Several months into what some thought would be a nuclear winter for adtech, I wanted to take a look at the impact of the GDPR on the buy and sell sides, and see if it was as bad as many once feared...
As the 25 May deadline loomed, many publishers on the sell side tried to understand the potential impact the hefty and sometimes confusing legislation would have on their programmatic revenues. Remember, many premium publishers make well over 50% of their revenues via programmatic demand and they’re under pressure to deliver growth, so they’re naturally concerned about any potential compression on these numbers.
On 25 April, the IAB Europe launched 'The Transparency and Consent Framework' that was designed to give audiences full visibility and control over who is allowed to process their data in connection with advertising, and for what purposes. Publishers who wanted to join the framework had to work with a consent management platform (CMP) approved and registered by the IAB Europe.
This is where you hit the first dilemma faced by the sell side: what CMP should you adopt? With more than 80 CMPs registered within the IAB framework, at first glance it looks like the challenge is simply one of overwhelming choice, but then, as always, there’s Google...
Google operates its own unregistered CMP called Funding Choices. Some industry commentary has suggested that the Google DSP would only buy impressions furnished with consent passed via the Funding Choices CMP.
Imagine I’m a publisher: people suggest that one of the biggest DSP's in market is only going to buy from publishers who have adopted the Google CMP, so why don’t I just implement Funding Choices? It seems like an obvious decision.
Well it isn’t. When it launched, the Funding Choices CMP only allowed a publisher to list 12 vendors it could collect and pass consent to. Why 12? Google’s research suggested users were more likely to opt in if fewer vendors were listed in the consent pop up messages. Now, if you are new to programmatic, you may think 12 is a reasonable number. I mean, how many vendors does a publisher really need to work with to build a robust programmatic strategy?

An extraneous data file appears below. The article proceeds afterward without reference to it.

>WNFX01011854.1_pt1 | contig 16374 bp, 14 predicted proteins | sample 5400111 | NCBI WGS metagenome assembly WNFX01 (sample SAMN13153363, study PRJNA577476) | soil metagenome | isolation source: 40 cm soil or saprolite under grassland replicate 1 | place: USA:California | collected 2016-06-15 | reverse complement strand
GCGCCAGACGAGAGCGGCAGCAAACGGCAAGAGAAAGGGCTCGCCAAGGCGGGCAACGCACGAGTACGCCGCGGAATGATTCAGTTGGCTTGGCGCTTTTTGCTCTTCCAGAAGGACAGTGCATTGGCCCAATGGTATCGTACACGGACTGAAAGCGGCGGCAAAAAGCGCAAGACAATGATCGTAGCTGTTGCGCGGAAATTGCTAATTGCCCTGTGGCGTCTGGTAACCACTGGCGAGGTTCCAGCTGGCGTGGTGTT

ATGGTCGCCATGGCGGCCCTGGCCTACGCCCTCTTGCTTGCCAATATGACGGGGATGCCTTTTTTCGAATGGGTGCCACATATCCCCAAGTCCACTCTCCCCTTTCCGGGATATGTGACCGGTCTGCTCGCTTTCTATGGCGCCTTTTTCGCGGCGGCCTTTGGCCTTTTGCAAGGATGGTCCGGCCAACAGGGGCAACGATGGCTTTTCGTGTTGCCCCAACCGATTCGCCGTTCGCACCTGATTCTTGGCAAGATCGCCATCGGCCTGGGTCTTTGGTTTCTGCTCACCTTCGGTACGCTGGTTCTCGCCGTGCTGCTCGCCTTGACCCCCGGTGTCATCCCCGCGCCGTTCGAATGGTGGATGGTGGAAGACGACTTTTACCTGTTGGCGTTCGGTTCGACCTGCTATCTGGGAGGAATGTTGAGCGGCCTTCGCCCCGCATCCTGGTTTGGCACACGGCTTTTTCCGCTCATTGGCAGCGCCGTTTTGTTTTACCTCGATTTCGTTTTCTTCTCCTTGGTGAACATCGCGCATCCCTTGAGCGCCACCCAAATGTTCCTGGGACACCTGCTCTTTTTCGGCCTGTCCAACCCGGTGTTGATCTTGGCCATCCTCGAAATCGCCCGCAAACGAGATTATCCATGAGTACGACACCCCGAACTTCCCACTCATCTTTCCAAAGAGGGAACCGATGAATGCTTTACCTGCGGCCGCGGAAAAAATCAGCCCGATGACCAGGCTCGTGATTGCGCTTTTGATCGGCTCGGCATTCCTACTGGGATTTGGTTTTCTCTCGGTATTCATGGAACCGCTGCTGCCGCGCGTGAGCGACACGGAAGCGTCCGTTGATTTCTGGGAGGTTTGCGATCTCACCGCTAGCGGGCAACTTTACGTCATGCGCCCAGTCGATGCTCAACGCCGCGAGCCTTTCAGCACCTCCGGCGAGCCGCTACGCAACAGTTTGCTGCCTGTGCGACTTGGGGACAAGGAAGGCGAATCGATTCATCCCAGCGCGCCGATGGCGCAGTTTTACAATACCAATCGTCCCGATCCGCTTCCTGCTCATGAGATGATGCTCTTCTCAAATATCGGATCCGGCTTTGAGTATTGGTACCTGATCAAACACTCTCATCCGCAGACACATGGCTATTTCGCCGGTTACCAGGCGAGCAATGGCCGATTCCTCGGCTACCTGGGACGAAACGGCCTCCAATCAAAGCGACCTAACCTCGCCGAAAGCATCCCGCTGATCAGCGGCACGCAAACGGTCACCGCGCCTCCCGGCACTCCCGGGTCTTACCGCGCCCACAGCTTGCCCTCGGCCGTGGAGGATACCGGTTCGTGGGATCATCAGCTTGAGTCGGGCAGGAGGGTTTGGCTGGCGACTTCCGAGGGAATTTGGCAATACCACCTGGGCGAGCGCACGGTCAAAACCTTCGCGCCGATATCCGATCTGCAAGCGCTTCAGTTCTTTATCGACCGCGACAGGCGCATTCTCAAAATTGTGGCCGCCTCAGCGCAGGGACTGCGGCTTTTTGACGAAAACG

I can tell you it’s a lot more than 12. Most publishers work with multiple SSPs due to the proliferation of header bidding, then there are DMPs, CMPs, DSPs and ad networks, as well as viewability and brand safety vendors.
So what happened next? How did publishers react? Well, as you can imagine, there was both chaos and confusion in the market, ending with US trade body Digital Content Next and others lobbying Google to remove the 12 vendor cap in Funding Choices. On 7 June it was reported that Google were lifting the cap and publishers could list as many vendors as they needed to.
Fast forward to today. Are we living in a Mad Max-like apocalyptic world where the Lumascape has imploded? In short, no. Most, if not all scaled publishers now support one of the CMP’s registered by the IAB Europe or use Funding Choices from Google. We have had public earnings calls from adtech vendors and major agency holding co’s and I think it’s safe to say the headwinds caused by GDPR have been navigated with minimal turbulence.
That said, GDPR has accelerated some change in practices. This is apparent in buyers and sellers reducing dependency on third party data and the rise of second party data (somebody else's first party data) marketplaces.
For many years, the output of data-driven, audience-based buying often resulted in premium publishers being overlooked by DSPs that could find their audiences in longer-tail or more affordable environments. CMP’s created gatekeepers out of publishers and enabled them to be once again custodians of their audiences.
What’s next in GDPR?
Fraud follows the money
Today, many DSPs only want to target inventory that is passed with GDPR consent. As a result, there are reports about fraudulent practices manipulating ‘consent strings’, and tricking DSPs into thinking a bid request is being passed with GDPR consent (when it’s not) to command a higher price.
Both buy and sell sides will respond with proprietary features and the deployment of third party partnerships who specialise in fraud detection. The pending OpenRTB 3.0 protocol when adopted will also make fraud much harder when it comes to supply manipulation via initiatives such as Ads.cert.
Article 6 of the GDPR states that a data controller may only process data lawfully if, among other things, it has legitimate interest or consent. There is a question if “legitimate interest” will be supported under ePrivacy when it comes into effect.
If it isn’t, business would have to collect explicit consent, which could result in publishers forced to collect consent for every single vendor they work with, instead of the holistic consent many collect today.
The proposed 2020 California Consumer Privacy Act - watch this space.
To summarise, GDPR has not been the iceberg that many thought HMS programmatic was sailing towards. It’s been a great opportunity for the data-driven ad and martech sector to be open about internal and external practices, and resulted in greater transparency for all. Identity is the new battleground in 2018 and only those that can interpret, navigate and build around increasing legislation are going to be well poised for growth. The role of DPO is not going anywhere!
Paul Gubbins is programmatic lead at Unruly